dp = mqP.dt

dP/dt = mqP = fP, f=fitness

The solution to this equation is

P = Po emq

See also meme/gene Competition Mathematics.

General Evolution

In general, there are numerous traits of many independent Replicators, both gene and meme, all competing against each other in a specific environment actually causing its own environment to be a function of the traits themselves. That is, each Replicator will compete with each other, and the  memes and genes of each Replicator will compete against themselves. Many traits will co-exist by actuating a prisoners dilemma process, many will flourish, then die as evolution progresses. Exactly what traits will exist an a given generation point requires a detailed mathematical model of the replication rates of each Replicators gene and meme traits, and how the gene and meme traits interact with themselves, and the environment. In general, this is non trivial, and probably the best way to simulate such evolutionary processes, is to use a genetic Algorithm (GA) method on a computer.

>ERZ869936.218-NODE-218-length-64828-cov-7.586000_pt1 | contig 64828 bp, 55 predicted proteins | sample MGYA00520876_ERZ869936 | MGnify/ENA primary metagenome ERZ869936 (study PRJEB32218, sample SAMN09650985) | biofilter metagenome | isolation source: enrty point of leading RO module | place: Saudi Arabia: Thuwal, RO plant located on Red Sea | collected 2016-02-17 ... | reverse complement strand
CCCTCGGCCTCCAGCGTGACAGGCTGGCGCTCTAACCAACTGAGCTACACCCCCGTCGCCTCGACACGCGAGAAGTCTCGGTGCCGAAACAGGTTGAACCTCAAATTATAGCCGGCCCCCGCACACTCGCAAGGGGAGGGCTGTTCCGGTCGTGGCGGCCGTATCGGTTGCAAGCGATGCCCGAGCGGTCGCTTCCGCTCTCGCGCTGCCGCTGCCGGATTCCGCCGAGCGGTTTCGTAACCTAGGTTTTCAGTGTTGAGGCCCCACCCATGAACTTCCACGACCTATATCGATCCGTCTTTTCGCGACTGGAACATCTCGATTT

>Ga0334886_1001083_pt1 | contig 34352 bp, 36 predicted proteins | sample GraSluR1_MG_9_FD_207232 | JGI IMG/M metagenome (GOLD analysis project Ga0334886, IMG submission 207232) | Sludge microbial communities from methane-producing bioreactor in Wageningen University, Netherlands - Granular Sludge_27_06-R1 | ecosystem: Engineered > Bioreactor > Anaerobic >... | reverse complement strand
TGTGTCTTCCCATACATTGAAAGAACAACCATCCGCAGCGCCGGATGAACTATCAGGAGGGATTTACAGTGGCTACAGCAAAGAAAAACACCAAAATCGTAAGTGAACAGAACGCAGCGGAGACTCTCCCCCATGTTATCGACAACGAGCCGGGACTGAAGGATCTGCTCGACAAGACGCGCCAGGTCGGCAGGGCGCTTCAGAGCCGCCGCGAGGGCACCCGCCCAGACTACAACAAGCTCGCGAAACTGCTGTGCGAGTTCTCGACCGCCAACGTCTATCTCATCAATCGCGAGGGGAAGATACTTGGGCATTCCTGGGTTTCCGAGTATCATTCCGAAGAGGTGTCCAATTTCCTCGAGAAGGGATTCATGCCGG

If a Replicator can continuously increase its numbers and/or rate of replication by simple combining with another Replicator, i.e. M-Replicator, it will do so, essentially, irrespective of quality of the other Replicator. If a Replicator can not do this, i.e. F-Replicator, it must select replicators based on the quality of the other Replicator to increase its replication rate. That is M-Replicators will replicate either by quality or quantity, F-Replicators will only replicate by quality. 


The relevant formula for the normalized replication rate product RR = Q.N, and normalized mean of 1 is:

GRR = (1 + X).erfc(X)

where erfc() is the complementary gaussian error function.

This product is always less than 1.

These papers may be freely copied only for non commercial use,

provided full credit is given to the author.

Kevin Aylward 2003 - all rights reserved